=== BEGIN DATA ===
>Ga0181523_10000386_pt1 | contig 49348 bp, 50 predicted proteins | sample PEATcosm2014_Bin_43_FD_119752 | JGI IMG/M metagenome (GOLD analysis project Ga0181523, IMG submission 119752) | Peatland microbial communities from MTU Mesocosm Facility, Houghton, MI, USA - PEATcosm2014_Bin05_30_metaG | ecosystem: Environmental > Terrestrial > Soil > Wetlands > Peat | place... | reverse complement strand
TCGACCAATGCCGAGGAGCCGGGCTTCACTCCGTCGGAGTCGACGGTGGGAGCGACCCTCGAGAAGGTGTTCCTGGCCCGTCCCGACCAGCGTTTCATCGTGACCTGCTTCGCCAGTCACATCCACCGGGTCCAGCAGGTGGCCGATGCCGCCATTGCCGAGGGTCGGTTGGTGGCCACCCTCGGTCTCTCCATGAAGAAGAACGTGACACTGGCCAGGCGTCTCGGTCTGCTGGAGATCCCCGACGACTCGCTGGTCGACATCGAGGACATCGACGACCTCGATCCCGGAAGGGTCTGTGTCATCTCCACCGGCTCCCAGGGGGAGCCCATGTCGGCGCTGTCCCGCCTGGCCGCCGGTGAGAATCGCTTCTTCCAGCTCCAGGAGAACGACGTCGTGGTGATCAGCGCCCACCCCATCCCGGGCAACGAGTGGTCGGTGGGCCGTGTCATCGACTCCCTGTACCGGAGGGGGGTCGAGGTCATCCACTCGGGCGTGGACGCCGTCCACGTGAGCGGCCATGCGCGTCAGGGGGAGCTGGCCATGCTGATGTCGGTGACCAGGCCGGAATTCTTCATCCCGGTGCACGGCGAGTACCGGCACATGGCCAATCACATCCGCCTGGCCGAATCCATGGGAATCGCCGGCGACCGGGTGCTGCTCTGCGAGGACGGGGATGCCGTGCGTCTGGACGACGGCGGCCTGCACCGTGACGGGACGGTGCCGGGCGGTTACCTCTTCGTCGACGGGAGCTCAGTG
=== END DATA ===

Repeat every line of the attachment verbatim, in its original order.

>Ga0181523_10000386_pt1 | contig 49348 bp, 50 predicted proteins | sample PEATcosm2014_Bin_43_FD_119752 | JGI IMG/M metagenome (GOLD analysis project Ga0181523, IMG submission 119752) | Peatland microbial communities from MTU Mesocosm Facility, Houghton, MI, USA - PEATcosm2014_Bin05_30_metaG | ecosystem: Environmental > Terrestrial > Soil > Wetlands > Peat | place... | reverse complement strand
TCGACCAATGCCGAGGAGCCGGGCTTCACTCCGTCGGAGTCGACGGTGGGAGCGACCCTCGAGAAGGTGTTCCTGGCCCGTCCCGACCAGCGTTTCATCGTGACCTGCTTCGCCAGTCACATCCACCGGGTCCAGCAGGTGGCCGATGCCGCCATTGCCGAGGGTCGGTTGGTGGCCACCCTCGGTCTCTCCATGAAGAAGAACGTGACACTGGCCAGGCGTCTCGGTCTGCTGGAGATCCCCGACGACTCGCTGGTCGACATCGAGGACATCGACGACCTCGATCCCGGAAGGGTCTGTGTCATCTCCACCGGCTCCCAGGGGGAGCCCATGTCGGCGCTGTCCCGCCTGGCCGCCGGTGAGAATCGCTTCTTCCAGCTCCAGGAGAACGACGTCGTGGTGATCAGCGCCCACCCCATCCCGGGCAACGAGTGGTCGGTGGGCCGTGTCATCGACTCCCTGTACCGGAGGGGGGTCGAGGTCATCCACTCGGGCGTGGACGCCGTCCACGTGAGCGGCCATGCGCGTCAGGGGGAGCTGGCCATGCTGATGTCGGTGACCAGGCCGGAATTCTTCATCCCGGTGCACGGCGAGTACCGGCACATGGCCAATCACATCCGCCTGGCCGAATCCATGGGAATCGCCGGCGACCGGGTGCTGCTCTGCGAGGACGGGGATGCCGTGCGTCTGGACGACGGCGGCCTGCACCGTGACGGGACGGTGCCGGGCGGTTACCTCTTCGTCGACGGGAGCTCAGTG